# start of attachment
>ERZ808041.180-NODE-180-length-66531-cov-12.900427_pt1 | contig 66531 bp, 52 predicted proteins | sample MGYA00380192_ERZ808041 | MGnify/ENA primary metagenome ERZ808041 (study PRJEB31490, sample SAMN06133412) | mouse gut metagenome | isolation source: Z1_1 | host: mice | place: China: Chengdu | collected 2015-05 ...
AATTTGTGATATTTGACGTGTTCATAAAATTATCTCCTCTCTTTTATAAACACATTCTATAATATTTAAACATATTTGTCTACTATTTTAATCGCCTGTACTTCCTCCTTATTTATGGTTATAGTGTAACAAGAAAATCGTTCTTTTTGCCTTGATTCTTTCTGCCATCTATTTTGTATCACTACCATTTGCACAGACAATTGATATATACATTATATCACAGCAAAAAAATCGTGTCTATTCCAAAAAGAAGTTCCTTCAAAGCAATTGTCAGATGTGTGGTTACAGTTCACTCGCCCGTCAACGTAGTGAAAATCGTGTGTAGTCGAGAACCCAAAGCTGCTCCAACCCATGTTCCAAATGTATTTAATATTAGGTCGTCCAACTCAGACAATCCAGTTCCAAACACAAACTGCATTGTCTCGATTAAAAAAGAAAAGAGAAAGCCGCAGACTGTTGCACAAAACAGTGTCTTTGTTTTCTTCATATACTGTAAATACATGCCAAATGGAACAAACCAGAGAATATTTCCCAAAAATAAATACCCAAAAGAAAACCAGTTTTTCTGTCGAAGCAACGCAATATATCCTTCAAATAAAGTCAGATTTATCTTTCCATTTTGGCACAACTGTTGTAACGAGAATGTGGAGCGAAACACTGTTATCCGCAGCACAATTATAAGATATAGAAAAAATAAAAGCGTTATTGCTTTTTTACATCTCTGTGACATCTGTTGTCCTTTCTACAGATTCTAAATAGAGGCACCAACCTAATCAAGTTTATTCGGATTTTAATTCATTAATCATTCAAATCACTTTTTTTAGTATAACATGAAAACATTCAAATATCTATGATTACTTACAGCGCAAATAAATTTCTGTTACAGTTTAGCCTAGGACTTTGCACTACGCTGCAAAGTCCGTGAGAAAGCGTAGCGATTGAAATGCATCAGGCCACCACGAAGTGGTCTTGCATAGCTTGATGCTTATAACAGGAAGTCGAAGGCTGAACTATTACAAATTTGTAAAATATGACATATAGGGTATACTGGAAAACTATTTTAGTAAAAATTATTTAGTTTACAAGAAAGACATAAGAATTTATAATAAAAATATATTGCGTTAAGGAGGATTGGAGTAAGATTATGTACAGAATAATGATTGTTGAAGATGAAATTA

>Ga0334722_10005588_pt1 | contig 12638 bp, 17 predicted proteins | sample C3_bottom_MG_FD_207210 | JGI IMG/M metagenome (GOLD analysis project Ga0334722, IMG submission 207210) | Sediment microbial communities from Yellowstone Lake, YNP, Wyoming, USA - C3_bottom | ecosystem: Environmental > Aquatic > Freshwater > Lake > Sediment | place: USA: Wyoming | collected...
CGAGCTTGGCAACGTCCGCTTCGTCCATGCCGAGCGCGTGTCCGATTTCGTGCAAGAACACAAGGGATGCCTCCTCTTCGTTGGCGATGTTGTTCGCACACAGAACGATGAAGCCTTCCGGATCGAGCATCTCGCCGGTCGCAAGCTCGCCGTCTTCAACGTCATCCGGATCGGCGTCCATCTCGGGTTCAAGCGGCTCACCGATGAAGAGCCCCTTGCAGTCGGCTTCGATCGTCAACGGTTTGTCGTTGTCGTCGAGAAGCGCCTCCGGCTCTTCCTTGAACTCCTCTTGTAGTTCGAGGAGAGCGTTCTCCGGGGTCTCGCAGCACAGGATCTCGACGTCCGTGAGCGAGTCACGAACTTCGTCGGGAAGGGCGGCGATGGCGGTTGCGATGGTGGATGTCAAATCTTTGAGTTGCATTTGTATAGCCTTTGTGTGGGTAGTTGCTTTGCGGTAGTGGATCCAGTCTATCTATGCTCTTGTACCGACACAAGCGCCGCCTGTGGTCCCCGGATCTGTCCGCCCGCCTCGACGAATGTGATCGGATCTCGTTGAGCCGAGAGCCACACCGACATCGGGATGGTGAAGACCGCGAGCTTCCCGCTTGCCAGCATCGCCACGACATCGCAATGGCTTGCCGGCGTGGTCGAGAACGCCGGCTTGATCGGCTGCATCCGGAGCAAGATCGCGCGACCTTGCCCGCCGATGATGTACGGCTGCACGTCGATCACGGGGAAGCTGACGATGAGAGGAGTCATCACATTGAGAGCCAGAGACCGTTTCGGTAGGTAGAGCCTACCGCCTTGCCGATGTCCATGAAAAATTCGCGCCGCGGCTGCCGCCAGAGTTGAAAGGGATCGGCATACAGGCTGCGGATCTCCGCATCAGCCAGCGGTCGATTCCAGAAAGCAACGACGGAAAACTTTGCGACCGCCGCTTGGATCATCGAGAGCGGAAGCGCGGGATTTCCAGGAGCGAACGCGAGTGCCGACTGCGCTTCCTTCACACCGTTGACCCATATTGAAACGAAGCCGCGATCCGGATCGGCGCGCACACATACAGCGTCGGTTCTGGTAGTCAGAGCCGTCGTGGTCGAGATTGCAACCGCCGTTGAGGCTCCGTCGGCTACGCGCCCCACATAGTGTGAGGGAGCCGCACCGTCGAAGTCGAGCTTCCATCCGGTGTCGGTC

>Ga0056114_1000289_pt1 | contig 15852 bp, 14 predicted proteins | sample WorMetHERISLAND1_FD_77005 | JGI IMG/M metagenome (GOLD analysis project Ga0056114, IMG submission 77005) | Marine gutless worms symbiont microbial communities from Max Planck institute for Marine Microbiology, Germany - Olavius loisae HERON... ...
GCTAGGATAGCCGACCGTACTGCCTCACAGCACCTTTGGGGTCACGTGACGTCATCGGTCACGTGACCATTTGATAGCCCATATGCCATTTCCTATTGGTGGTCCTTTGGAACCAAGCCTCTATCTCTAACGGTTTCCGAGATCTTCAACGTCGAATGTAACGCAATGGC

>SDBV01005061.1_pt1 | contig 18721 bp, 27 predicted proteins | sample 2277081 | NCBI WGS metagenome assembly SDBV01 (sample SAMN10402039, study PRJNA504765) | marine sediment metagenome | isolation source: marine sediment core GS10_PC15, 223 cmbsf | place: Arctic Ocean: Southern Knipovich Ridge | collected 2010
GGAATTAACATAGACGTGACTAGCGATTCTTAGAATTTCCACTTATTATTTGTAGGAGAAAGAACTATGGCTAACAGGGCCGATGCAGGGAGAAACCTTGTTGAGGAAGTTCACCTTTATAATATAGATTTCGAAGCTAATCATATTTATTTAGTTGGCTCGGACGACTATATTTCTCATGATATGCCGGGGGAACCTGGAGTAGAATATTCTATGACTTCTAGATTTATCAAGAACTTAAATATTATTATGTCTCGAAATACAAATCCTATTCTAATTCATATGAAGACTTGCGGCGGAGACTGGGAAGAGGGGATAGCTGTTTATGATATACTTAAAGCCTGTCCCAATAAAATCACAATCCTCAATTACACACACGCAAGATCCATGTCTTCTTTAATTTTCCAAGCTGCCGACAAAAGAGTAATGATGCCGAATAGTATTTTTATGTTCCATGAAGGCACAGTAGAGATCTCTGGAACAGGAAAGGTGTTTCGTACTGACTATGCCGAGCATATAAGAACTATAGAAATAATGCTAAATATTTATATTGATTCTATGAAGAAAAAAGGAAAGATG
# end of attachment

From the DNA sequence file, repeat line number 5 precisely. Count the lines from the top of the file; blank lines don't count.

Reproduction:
>Ga0056114_1000289_pt1 | contig 15852 bp, 14 predicted proteins | sample WorMetHERISLAND1_FD_77005 | JGI IMG/M metagenome (GOLD analysis project Ga0056114, IMG submission 77005) | Marine gutless worms symbiont microbial communities from Max Planck institute for Marine Microbiology, Germany - Olavius loisae HERON... ...